How to get started with a Plant-based Diet

By using a Continuous Glucose Monitoring device you can now create your own, tried & tested personal optimized, plant-based diet.

  • Test out smaller servings to see your body's response to a fixed amount of plant-based food.
  • Avoid all refined grains and sugars, as they cause more sugar spikes.
  • Added Sugar must be Zero in Value, as even a 'Healthy' Nut or Fruit-based Protein bar might have 15 gms or so of added sugar!
  • Products with 'Low sugar' or 'Low Glycemic' foods can also have added sugars.
  • Test to see how you respond to 50 gms of individual grains like quinoa, oats, rice, millets, barley, corn, ragi, etc.
  • Track your glucose levels from fasting levels to peak to see if you experience glucose spikes from grain-rich diets
  • See which fruit affects your levels, and to what extent.
  • Test different starchy foods like yams, squash, potatoes, sweet potatoes separately.
  • Fruit contains fructose, which is converted to glucose, hence increasing glucose levels.
  • Test out adding fat and protein to fruit to test if it minimizes your glucose spikes.
  • Adding chia seeds and nut butter works for some people.
  • Adding almonds to a carbohydrate-rich meal significantly decreases post-meal glucose spikes.
  • You can also mix and match lower sugar fruits. For e.g., instead of a mango, you can have a mix of strawberries, peaches, blackberries, lemon, or oranges, grapefruit, avocados, and honeydew melon, in different small portion combos.

Bottom Line

There have been many advances made to fine-tune diets so that people can live better and more meaningful lives. This includes being aware that monitoring your glucose levels should not be seen as a restriction on your food habits. Building your metabolic consciousness helps you create eating habits in such a manner that you get to eat what you enjoy and still maintain your metabolic health and well-being successfully! A healthy and nutritious diet that helps metabolism and does not negatively impact your blood glucose levels is a worthwhile goal to pursue. Plant-based diets are, in general, a step in the right direction.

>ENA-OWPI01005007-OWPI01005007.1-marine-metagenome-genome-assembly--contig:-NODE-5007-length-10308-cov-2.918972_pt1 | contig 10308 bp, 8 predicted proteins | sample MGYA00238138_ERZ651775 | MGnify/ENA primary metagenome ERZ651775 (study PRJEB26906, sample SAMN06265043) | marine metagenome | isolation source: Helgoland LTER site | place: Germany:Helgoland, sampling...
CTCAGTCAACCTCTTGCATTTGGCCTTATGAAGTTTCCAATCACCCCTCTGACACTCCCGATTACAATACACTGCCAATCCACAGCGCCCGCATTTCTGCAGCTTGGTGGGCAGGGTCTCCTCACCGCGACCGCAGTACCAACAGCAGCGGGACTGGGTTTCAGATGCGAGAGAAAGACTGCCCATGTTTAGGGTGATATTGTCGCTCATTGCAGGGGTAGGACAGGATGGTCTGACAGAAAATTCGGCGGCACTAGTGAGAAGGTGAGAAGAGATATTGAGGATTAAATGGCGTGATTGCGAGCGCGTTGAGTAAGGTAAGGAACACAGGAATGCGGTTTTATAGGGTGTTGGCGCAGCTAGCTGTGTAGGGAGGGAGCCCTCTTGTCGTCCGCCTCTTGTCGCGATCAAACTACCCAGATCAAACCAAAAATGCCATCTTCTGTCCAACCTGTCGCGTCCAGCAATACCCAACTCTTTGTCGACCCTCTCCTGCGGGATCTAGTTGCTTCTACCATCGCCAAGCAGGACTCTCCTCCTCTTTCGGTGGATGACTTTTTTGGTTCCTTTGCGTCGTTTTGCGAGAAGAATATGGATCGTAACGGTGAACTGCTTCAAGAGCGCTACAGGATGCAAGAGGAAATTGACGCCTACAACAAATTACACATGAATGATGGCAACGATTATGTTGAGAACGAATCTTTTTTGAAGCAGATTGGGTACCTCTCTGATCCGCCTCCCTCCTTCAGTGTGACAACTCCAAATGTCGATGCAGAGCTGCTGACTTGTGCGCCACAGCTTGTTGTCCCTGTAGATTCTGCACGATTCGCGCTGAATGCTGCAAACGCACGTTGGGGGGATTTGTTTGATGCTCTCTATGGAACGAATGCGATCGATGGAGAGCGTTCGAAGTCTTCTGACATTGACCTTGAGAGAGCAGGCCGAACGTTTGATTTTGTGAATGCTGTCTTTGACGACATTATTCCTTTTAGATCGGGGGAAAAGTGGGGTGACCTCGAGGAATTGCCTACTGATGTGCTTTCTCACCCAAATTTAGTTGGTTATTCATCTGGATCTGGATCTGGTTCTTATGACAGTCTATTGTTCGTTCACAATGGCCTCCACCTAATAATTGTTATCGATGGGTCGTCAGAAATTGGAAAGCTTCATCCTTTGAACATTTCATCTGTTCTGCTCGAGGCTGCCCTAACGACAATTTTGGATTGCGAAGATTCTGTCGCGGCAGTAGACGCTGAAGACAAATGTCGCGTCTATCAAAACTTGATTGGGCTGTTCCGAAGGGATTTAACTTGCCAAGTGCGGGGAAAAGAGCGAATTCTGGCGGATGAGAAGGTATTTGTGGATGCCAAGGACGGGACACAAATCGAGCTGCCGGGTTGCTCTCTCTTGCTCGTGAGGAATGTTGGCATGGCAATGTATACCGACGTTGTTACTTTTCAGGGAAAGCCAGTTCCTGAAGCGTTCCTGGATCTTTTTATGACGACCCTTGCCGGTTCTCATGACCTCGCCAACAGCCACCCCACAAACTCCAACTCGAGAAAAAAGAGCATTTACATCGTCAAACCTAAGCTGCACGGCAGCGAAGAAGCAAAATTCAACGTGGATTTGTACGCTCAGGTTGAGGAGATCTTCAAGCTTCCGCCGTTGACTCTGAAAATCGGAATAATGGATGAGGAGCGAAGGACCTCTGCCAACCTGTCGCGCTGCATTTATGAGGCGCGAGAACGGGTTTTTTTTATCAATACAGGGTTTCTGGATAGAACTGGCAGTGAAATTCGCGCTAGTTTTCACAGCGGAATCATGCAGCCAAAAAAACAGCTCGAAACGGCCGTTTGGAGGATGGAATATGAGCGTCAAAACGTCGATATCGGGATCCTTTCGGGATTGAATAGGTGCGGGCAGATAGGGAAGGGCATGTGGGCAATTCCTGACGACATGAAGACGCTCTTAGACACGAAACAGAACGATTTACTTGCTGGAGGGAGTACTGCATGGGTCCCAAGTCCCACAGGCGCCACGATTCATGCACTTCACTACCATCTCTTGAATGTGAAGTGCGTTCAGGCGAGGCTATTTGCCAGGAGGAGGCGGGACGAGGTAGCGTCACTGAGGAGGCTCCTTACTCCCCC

FAQs

How can I get rid of diabetes permanently?

Type 2 diabetes can be remission completely by following a healthy plant-based diet. Apart from a low-calorie diet, regular exercise and maintaining a healthy weight will help in getting rid of diabetes permanently. A strong determination and a positive attitude to have a healthy lifestyle is the key to reversing diabetes.

Is fasting good for diabetes?

No, fasting is not good for diabetes. However, fasting does have some general health benefits as it helps in weight loss, lowers cholesterol and cuts down inflammation. Intermittent fasting can be beneficial to reduce weight if you follow a regular diet for one day and take less than 600 calories the next day. This is beneficial for overweight and middle-aged adults and is not safe for older or younger people.